If you’re not in bed, you are in your shoes so it makes sense to make both are comfortable. But for all kinds of reasons, shoes can make your feet sore and leave you feeling like you are dragging concrete bricks round on your feet instead of a decent pair of shoes. Tough if you’re on your feet all day working in uncomfortable work boots. There’s a dizzying array of insoles you can put in but which one is what and will best is whole other thing. Read on if you want to have comfortable feet. It could be a lot easier than you think to drop the bricks and walk with a spring in your step.
More About Types Of Shoe Insoles
Shoe insoles or orthotics are inserted in shoes for added foot comfort and support. There are various types of shoe soles available on the market and can be sorted into two broad categories, widely used over the counter insoles and custom made shoe soles known as orthopedic insoles.
Partial Shoe Insoles
Partial shoe insoles are the most popular over the counter orthotics and are available for supporting a different area of your foot.
Heel cups are types of comfort insoles – they are inserted to support heels from sudden impact shock and are also used to soothe heel pain. They are usually gel but are also available in plastic material. Heel cups are not a treatment for pain instead they help relieve pain and support the heel.
These shoe insoles are designed to raise the height of the heel. Used in one shoe only it corrects leg length discrepancies although when used in both they relieve pressure on sore calf muscles or a strained Achilles tendon.
Metatarsal pads are placed behind the ball of the foot and are used by people suffering from Morton’s neuroma and also women who wear very high heels. They made of gel and meant to support the ball of the foot.
2/3 Length Shoe Inserts
Two third length shoe insoles are used to support the foot arch in flat shoes. They are available in different types and you can choose the one that suits according to your shoe and foot design.
Along with partial shoe insoles, there are different types of full-length insoles available over the counter:
Heat-Moldable Insoles – Heat moldable insoles can be customized in your own kitchen. They are designed to be heated in the oven and shaped to match your own foot contours. They provide strong support for your foot but are not an alternative of orthopedic insoles.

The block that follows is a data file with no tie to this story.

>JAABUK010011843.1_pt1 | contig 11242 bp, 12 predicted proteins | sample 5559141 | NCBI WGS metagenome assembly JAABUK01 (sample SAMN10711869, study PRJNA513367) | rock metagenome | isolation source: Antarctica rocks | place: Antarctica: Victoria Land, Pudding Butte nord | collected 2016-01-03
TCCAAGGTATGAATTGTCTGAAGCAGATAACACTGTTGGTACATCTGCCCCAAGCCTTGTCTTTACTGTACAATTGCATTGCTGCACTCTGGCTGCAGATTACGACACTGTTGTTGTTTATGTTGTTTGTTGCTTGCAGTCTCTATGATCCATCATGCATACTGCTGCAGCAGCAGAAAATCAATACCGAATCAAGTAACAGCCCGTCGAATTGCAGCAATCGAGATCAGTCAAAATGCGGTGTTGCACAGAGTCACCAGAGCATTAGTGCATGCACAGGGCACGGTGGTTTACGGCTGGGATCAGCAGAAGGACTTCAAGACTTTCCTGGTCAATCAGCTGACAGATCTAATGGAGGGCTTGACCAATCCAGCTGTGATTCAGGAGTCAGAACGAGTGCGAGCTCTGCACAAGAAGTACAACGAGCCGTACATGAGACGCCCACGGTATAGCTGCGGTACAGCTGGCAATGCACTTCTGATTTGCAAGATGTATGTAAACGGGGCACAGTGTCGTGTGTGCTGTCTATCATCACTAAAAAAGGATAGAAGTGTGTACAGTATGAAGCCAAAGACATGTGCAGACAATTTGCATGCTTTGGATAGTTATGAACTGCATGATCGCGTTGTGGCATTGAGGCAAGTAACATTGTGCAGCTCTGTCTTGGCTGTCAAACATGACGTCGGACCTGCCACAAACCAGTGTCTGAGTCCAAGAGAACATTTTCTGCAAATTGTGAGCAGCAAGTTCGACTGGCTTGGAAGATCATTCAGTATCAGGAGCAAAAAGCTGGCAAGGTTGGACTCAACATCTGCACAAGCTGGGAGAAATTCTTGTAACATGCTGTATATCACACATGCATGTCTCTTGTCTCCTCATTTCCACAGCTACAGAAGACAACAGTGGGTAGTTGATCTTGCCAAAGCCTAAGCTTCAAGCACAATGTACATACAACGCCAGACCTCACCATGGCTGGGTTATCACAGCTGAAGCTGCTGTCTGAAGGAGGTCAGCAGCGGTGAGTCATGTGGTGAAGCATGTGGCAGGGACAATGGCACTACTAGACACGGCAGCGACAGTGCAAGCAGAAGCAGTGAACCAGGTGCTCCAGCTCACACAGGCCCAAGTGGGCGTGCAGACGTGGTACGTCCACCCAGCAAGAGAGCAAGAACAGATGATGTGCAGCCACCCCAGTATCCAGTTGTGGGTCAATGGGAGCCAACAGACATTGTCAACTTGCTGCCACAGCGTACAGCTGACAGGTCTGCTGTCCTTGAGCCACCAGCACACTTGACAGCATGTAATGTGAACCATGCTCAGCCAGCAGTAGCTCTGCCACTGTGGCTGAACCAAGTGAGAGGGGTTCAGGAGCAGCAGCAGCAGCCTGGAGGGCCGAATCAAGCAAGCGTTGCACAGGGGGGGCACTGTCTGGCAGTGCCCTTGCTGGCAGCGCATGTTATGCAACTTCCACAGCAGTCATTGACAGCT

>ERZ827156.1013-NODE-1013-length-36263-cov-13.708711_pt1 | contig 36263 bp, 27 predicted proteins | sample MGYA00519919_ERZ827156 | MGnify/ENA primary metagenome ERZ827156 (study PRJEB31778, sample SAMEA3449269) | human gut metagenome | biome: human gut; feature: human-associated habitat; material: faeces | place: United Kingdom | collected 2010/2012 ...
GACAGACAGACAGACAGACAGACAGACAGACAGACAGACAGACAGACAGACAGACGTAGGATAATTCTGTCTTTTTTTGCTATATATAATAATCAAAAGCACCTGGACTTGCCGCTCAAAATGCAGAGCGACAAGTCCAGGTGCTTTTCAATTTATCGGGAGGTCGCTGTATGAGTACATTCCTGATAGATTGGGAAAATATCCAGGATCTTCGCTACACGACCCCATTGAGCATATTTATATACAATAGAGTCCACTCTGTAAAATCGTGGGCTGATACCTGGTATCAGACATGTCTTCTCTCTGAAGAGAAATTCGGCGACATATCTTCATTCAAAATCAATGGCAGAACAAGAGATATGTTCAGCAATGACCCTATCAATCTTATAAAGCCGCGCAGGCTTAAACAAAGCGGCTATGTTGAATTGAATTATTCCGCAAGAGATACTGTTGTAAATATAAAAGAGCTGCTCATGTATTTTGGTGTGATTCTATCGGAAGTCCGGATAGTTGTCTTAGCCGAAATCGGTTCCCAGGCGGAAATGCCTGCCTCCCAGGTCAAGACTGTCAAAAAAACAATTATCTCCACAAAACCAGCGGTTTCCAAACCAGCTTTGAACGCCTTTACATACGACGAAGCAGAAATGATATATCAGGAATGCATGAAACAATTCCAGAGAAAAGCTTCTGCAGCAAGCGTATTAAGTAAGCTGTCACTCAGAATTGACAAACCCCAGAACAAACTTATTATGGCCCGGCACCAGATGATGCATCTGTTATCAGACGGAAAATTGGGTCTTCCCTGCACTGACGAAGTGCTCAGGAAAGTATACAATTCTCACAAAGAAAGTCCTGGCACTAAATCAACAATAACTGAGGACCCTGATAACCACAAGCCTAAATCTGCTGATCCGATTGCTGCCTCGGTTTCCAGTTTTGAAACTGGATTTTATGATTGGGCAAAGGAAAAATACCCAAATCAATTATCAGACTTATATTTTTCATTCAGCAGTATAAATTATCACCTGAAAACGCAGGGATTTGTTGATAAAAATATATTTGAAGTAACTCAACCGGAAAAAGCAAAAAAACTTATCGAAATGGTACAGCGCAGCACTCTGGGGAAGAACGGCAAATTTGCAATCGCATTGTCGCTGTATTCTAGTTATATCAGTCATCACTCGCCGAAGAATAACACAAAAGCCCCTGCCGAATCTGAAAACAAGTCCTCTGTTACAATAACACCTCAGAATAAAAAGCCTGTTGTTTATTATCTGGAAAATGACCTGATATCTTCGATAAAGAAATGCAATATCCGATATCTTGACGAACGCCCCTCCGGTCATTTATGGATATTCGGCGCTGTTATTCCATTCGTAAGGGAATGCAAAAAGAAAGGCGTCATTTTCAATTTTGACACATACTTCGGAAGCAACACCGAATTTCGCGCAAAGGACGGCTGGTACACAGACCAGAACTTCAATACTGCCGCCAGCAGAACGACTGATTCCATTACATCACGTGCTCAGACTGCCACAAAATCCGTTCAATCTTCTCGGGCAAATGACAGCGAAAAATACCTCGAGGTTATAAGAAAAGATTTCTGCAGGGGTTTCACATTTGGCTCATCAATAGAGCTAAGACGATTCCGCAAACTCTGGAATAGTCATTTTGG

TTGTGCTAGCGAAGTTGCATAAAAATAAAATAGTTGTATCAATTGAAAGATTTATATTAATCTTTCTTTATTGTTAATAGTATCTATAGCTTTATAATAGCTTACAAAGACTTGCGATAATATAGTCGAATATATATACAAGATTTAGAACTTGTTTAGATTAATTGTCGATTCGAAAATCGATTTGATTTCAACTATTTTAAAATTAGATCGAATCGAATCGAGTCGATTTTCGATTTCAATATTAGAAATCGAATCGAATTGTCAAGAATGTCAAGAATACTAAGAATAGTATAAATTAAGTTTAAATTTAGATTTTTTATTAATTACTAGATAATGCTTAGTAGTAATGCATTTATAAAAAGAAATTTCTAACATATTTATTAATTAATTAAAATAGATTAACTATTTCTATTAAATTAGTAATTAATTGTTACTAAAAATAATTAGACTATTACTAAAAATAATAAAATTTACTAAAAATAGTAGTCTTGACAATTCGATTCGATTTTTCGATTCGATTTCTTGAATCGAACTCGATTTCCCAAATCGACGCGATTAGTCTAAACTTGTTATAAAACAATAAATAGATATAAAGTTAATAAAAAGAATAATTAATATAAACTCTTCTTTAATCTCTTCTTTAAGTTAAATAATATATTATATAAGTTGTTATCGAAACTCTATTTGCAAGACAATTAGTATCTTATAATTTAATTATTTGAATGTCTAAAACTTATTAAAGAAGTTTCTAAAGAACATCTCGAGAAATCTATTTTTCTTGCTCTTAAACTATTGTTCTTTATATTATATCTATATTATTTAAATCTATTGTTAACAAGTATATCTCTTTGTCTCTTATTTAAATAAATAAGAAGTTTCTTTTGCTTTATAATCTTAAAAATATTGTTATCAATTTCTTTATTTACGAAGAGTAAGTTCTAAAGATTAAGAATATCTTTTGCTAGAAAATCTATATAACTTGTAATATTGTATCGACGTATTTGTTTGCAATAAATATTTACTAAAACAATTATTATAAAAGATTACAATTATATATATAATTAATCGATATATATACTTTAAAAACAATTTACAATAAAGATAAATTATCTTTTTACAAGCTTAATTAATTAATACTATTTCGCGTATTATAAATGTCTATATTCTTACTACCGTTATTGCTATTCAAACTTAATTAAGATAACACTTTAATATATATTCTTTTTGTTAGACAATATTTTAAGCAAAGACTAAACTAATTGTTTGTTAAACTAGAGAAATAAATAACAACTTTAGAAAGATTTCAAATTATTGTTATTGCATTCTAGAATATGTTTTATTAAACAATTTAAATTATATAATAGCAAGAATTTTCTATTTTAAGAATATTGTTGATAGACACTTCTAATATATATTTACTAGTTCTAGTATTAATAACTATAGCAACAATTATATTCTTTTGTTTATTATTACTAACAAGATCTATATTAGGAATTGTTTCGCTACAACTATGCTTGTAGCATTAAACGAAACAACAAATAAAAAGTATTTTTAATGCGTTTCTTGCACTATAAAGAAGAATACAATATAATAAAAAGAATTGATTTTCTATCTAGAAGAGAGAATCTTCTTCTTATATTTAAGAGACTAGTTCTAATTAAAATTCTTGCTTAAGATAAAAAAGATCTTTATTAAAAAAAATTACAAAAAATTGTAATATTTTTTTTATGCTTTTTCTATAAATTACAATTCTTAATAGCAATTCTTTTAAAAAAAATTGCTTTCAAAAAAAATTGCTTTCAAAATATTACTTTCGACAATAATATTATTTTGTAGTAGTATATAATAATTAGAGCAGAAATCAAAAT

Cushioned Insoles – Cushioned insoles are designed to increase the comfort of your shoes and are good for relieving foot pain although they don’t provide any arch support. They are made of gel and foam and are not available in customized sizes.
Arch-Supporting Insoles – Arch supporting insoles are just about the best thing you can do for your foot. They support the arch from deformation due to excessive walking and maintain its contours. You may also use them in your running shoes or CrossFit shoes for added support.
Key Aspects Of Shoe Insoles
Here are some key features to keep in mind when buying a new shoe insole.
Size Of The Shoe Insole
Partial and full-length insoles come in various sizes. Usually, there are fewer sizes available in full-length insoles as they are a one fit for all designed to be trimmed from the edges to fit the size of the shoe. 2 or 3 sizes of full-length insoles are available in the market and one size accommodates a range of shoe sizes like 9-11 or 8-12.
Contrary to full-length insoles 2/3 length insoles come in various sizes and cannot be trimmed to fit the shoe size. You either have to choose the one available nearest to your size over the counter or opt for customized ones.
The Placement Of The Insole
Where you place the shoe insole is a vital element. To correctly place full-length insoles in your shoes you have to completely remove the existing one. They can only be paired with very thin flat insoles and cannot go well with any other kind of the insole. However, if you want to retain the original shoe insole you can opt for 2/3 length partial shoe insoles since they are designed to be used along with existing insoles. They are either placed above or below the original shoe insole depending upon its purpose and design of the shoes.
There are three different types of the foot arch and there are specific insoles designed for them. Wearing shoes with inappropriate arch insoles can deform the foot and be very painful. Three main arch supports range from flat feet or low arches to high arches including medium or neutral. There are numerous YouTube tutorials and online guides for finding out your correct arch type.
Type Of Footbed
Along with different arch types, there are various types of footbed available for all kinds of feet. Typically there are four variations of footbed available on the market. They include rigid orthotic arch support, semi-rigid orthotic support, and cushioned arch support along with no arch or flat cushion footbed.
Choose the insole with a footbed that is comfortable for you and goes well with your foot type bearing in mind your purpose for buying the insole, whether it is for increasing foot comfort, relieving pain or modifying the shape of your foot.
The Material Of Insole
The material is another key aspect to be taken note of when buying shoe insoles. Insoles are usually made up of gel, foam, cork, and leather. The choice of material depends on your purpose of buying the insole and your budget. Gels are especially effective for shock absorption whilst foam gives cushioning for comfort and is a pain reliever.
Get gels, cork, leather or foam and add some sole comfort to your running or walking shoes for healthy feet. drop the flat arches and get some support to relieve your poor tired achy feet. Choose your heel cup and pads and insole with more care and you’ll soon feel as if bouncing along and walking on air.